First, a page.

|About the Artist:
In search of the American Dream, my family immigrated to Detroit in 1987 when my father fled communist Poland to work in the auto industry. From this uprooted childhood, my practice concentrates on the human effects of social upheaval: Close to Home (2005) focuses on Ukraine’s post Soviet conditions; The Dee (2007) depicts Detroit’s de-industrialization; Dear Diary (2008) explores one online community searching for companionship; What Color is the Sacred (2009), sponsored by Tim Wride and the French Consulate, examines Western views of French Polynesia and the “re-birth” of Tahitian culture.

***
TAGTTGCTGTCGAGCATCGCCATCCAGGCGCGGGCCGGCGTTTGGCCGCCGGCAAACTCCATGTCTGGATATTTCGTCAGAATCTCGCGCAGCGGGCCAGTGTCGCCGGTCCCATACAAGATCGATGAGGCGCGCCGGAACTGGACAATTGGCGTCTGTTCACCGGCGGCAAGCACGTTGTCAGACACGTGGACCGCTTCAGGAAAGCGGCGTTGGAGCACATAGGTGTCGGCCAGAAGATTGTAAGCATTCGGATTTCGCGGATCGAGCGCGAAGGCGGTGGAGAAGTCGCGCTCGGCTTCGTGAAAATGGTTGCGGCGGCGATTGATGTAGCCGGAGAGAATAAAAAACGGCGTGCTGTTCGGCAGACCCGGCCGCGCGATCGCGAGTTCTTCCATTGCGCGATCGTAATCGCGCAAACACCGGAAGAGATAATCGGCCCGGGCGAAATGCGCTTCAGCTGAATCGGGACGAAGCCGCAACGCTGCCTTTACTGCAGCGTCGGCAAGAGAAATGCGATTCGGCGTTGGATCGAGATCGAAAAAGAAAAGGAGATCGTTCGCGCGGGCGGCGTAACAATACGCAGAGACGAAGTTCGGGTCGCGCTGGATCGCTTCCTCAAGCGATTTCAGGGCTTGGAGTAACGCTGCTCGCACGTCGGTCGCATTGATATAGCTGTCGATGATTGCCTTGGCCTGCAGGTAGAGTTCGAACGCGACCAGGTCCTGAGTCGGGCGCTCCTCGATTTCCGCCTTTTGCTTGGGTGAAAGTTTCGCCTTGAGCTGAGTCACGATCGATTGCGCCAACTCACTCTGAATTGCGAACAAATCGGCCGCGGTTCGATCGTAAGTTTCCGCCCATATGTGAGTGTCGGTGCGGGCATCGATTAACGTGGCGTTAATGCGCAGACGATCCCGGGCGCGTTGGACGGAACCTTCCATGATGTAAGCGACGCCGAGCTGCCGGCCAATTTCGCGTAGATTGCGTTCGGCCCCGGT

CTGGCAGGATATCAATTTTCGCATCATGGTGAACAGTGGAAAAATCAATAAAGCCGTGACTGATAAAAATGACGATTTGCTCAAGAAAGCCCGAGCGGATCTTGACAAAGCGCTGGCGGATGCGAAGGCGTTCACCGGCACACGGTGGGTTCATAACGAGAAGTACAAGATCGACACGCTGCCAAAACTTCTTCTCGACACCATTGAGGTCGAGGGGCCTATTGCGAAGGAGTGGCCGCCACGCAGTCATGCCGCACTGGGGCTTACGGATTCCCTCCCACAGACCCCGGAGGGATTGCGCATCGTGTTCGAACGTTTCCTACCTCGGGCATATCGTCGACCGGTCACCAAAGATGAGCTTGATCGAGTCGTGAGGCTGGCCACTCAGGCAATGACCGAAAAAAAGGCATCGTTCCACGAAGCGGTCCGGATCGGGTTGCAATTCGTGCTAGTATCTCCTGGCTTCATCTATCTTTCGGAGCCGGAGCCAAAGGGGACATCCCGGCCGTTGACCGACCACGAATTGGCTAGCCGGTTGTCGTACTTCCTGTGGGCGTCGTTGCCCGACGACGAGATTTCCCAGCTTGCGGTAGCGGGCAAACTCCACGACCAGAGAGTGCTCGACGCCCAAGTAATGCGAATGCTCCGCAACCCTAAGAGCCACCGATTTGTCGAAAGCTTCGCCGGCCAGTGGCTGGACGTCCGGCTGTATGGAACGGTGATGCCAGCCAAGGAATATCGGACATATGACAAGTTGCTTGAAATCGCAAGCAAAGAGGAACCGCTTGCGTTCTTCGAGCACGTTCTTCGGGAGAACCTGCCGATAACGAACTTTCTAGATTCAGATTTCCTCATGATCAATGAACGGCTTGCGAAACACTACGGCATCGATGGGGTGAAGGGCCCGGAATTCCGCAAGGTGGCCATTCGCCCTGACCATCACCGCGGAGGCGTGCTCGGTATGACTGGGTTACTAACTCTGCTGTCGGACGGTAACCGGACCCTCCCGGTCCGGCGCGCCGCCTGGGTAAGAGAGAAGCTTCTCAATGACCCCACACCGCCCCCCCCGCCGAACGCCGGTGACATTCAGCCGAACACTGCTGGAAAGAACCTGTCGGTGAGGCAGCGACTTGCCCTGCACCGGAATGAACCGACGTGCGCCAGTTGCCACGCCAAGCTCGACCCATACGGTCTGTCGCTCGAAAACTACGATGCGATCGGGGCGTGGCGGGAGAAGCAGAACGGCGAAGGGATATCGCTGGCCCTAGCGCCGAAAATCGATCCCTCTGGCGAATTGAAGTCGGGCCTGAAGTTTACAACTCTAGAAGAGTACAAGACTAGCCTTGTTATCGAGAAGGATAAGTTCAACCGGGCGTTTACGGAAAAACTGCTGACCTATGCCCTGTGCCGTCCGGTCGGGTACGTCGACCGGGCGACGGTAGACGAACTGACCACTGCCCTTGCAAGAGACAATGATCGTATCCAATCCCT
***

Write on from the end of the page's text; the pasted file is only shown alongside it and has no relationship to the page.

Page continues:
My most recent series, ELEMENTARZ (2010), tracks the reach of the U.S. auto industry (stretching from Detroit to California to Eastern Europe, where my father implemented new industrial plants) while depicting the efforts at communication between engineer father and artist daughter. Both images and excerpts of conversation allude to fractured ideologies of individual worth, religion and family, while signs of car culture mixed with evidence of economic plight recur. A mood of longing pervades ELEMENTARZ, coupled with absentminded dreaming, characteristic of both Eastern European immigrants and African Americans of the Great Migration. With this work I was most recently awarded the 2011 John Simon Guggenheim Fellowship in Photography.